A new Android malware known as ‘FluHorse’ has been found, which targets Android users in Eastern Asia with malicious apps that look like legitimate versions with over 1,00,000 installs.
Check Point Research states these malicious apps are developed to steal sensitive information, including user credentials and Two-Factor Authentication (2FA) codes.
FluHorse malware targets multiple sectors in Eastern Asia and is typically distributed via email.
In some cases, high-profile entities such as government officials were targeted at the initial stages of the phishing email attack.
One of the most concerning aspects of FluHorse is its ability to go undetected for a long time, making it a constant and harmful threat that is hard to notice.
According to the report, FluHorse attacks start with targeted and malicious emails sent to high-profile people, urging them to take quick action to resolve an alleged payment issue.
Usually, the target is redirected to a phishing website through a hyperlink included in the email. Once there, they are prompted to download the fake application’s phoney APK (Android package file).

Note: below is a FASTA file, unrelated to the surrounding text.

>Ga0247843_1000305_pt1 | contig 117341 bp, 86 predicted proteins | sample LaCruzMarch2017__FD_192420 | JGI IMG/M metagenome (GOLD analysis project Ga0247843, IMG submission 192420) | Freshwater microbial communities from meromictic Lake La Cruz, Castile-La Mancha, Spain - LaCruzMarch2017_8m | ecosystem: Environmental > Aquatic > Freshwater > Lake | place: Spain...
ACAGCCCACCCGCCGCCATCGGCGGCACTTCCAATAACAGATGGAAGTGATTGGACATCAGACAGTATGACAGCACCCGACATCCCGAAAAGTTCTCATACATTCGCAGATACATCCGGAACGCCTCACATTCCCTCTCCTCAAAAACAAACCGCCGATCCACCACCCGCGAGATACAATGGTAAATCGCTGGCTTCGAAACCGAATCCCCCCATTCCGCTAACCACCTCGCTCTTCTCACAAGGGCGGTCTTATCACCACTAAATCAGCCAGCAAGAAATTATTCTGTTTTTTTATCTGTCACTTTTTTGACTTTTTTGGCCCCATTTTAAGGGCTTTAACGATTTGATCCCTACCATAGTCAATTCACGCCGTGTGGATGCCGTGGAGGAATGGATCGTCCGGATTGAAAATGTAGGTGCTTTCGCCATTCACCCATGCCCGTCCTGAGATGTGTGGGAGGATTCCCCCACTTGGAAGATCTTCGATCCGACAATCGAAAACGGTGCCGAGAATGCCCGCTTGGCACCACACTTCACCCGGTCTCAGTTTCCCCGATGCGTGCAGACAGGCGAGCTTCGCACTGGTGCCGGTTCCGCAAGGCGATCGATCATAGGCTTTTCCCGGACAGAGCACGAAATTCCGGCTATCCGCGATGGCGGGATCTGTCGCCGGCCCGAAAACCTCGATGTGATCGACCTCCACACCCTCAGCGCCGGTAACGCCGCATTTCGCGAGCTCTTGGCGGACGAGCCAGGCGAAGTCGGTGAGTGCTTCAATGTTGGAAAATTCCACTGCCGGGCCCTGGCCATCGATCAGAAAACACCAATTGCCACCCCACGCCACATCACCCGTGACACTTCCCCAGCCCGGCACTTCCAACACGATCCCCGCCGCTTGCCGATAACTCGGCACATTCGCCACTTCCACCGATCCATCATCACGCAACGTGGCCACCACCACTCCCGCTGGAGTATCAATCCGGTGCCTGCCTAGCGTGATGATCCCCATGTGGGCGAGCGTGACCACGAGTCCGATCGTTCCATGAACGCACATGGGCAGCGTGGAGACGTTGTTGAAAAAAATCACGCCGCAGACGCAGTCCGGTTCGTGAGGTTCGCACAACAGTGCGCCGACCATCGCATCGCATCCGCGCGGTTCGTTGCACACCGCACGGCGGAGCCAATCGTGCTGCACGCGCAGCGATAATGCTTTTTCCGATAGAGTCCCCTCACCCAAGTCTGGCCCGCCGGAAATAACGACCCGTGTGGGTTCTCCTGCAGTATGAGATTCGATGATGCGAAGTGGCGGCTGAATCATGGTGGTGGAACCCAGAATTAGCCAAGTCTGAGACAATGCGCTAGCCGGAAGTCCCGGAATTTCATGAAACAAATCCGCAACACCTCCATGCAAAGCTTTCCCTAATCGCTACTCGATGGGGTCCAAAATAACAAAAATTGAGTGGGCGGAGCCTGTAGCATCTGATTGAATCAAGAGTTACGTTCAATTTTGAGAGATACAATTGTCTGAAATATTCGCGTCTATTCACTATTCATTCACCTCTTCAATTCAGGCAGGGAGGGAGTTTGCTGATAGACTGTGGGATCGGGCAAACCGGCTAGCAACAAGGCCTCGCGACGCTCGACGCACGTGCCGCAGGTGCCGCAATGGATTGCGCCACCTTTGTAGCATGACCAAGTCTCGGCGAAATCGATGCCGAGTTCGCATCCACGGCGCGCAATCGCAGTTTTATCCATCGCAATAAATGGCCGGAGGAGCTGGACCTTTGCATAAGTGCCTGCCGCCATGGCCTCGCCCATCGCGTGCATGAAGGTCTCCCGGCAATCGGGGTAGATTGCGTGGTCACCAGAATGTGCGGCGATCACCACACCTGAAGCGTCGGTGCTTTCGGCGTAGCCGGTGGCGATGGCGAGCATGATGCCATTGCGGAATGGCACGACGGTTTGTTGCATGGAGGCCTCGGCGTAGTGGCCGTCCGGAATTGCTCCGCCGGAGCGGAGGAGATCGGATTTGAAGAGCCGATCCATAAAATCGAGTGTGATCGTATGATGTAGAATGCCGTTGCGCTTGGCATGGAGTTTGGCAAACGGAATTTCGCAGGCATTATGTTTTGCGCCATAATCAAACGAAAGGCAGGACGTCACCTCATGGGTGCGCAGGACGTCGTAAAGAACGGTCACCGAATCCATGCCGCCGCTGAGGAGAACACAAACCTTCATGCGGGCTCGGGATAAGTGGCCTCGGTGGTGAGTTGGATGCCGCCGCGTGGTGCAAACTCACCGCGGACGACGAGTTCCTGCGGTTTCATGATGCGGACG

The FluHorse carrier apps mimic ‘ETC,’ a Taiwanese toll collection app, and ‘VPBank Neo,’ a Vietnamese banking app.
Both legitimate versions of these apps on the Google Play store have over a million downloads.
Moreover, the report said that upon installation, all three fake apps request SMS access to intercept incoming 2FA codes if required to hijack the accounts.
The fake apps mimic the original user interfaces but lack functionality beyond two to three windows that load forms that capture the victim’s information.
Following the capture of the victims’ account credentials and credit card information, the apps display a “system is busy” message for 10 minutes to make the process appear realistic while the operators act in the background to intercept 2FA codes and leverage the stolen data.
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